Aaron Judge Declines $30.5 Million Per Season Contract from Yankees

Aaron Judge Declines $30.5 Million Per Season Contract from Yankees

Prior to the start of Opening Day at Yankee Stadium in the Bronx, outfielder and slugger Aaron Judge declined a new contract extension from the New York Yankees that would be worth $30.5 million per season.

Aaron Judge Yankees Contract ExtensionAaron Judge from the New York Yankees legs out a base hit against the Boston Red Sox on Opening Day. (Image: Getty)

Judge will become a free agent at the end of the season. He will gamble on himself and his health and seek a higher contract in the offseason.

“Unfortunately, we’ll be in a one-year setting and a yet-to-be-determined number,” said Cashman.

For now, the Yankees and Judge will be headed to arbitration to determine his salary for this season. The Yankees offered $17 million, while Judge requested $21 million. The arbitration hearing is set for June.

In 572 games with the Yankees, Judge smacked 158 home run and drove in 366 runs while slashing at .276/.386/.554.

Gambling on 99

It’s unknown how much Judge and his agent were seeking. Judge did not want to publicly state his salary request, but it’s got to be north of $35 million.

“I don’t like talking numbers,” said Judge. “I like to keep that private. That’s something I felt like was private between my team and the Yankees, but I’m not going to get into that.”

His health has been the main concern for both fans and management. It’s no surprise that his best season as a member of the Yankees was his rookie season in which he only missed seven games.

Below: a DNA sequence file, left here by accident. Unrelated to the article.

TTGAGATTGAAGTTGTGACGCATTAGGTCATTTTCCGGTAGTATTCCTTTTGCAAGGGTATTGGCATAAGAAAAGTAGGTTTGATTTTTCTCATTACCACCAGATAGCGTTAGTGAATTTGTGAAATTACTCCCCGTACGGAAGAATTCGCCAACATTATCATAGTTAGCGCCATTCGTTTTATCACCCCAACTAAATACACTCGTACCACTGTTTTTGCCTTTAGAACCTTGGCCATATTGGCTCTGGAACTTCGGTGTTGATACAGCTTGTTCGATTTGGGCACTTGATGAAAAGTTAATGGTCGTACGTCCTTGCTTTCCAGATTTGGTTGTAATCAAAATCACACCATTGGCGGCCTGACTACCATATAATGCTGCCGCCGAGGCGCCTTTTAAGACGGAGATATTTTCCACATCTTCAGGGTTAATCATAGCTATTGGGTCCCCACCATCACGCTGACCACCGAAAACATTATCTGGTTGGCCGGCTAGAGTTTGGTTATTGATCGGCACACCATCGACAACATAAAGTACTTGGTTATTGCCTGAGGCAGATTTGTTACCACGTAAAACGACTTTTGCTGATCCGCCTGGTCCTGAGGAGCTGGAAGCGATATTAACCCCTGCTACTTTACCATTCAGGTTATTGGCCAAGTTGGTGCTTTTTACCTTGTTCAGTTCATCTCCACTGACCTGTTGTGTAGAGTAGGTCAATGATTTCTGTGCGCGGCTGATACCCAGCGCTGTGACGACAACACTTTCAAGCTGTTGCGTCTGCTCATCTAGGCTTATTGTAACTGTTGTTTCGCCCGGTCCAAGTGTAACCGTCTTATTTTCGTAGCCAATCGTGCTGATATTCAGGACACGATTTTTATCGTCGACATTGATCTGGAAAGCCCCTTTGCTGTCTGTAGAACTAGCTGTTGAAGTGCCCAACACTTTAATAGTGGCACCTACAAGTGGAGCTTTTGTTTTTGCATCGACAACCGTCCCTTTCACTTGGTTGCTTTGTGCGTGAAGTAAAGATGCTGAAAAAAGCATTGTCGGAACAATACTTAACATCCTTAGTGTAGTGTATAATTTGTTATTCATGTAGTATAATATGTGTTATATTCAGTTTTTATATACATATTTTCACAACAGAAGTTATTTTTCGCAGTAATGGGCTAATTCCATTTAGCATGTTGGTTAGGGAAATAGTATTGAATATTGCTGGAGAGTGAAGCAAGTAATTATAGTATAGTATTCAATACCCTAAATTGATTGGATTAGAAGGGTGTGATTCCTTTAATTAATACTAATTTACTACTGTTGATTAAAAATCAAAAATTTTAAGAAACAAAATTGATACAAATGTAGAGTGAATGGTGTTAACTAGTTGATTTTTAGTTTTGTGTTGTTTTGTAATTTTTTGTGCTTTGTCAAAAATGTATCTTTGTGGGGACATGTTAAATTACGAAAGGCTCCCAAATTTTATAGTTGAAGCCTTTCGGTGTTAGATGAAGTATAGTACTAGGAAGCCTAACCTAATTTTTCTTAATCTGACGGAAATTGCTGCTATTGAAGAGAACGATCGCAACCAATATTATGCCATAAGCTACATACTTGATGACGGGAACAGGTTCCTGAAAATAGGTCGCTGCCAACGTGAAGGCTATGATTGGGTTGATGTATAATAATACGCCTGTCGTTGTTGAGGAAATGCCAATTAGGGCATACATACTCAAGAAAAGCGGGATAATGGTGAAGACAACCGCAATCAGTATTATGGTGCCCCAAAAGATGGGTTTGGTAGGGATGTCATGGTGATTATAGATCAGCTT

In 2017 — Judge’s most prolific season — he hit .284 while crushing 52 home runs and 114 RBI in 155 games. Not counting the pandemic shortened season, last year was only the second time that Judge played more than 113 games in a single season.

In 2020, Judge appeared in 148 games and hit 39 dingers with 98 RBI. He slashed at .287/.373/.544, which is in line with his career numbers.

Judge missed 50 game in 2018 due to a fractured hand after a HBP. In 2019, he missed 60 games with an oblique injury ad fractured rib.

When Judge is healthy, he’s a beast at the plate. He’s also considered on of the top defensive right fielders in the big leagues with a cannon for an arm. Judge doesn’t throw a lot of guys out trying to leg out doubles or triples because his right arm is a deterrent and opposing base rummers know better than to test his arm.

Contract Talks Dunzo

Judge set an opening-day deadline for contract negotiations because as soon as the season starts on Friday, he simply wants to focus on baseball and try to win the pennant.

“I don’t want it to be a distraction during the year,” explained Judge. “You’ve got so many things to focus on, and a lot of good things happening. I don’t want this to be a distraction for the team, and all year.”

Just because the Yankees and Judge were far apart in negotiations doesn’t mean that his time in the Bronx is dunzo. Judge indicated he’d like to spend his entire career in pinstripes.

“At the end of the year, I’ll be a free agent, and I’ll get to talk to 30 teams,” added Judge. “The Yankees will be one of those 30 teams.”

As a diehard fan, I hope Judge launches 50-plus home runs and helps lead the Yankees to his first-ever World Series appearance. And if that happens, then Judge will get the mega bucks and contract that he wants.

Author: Justin Graves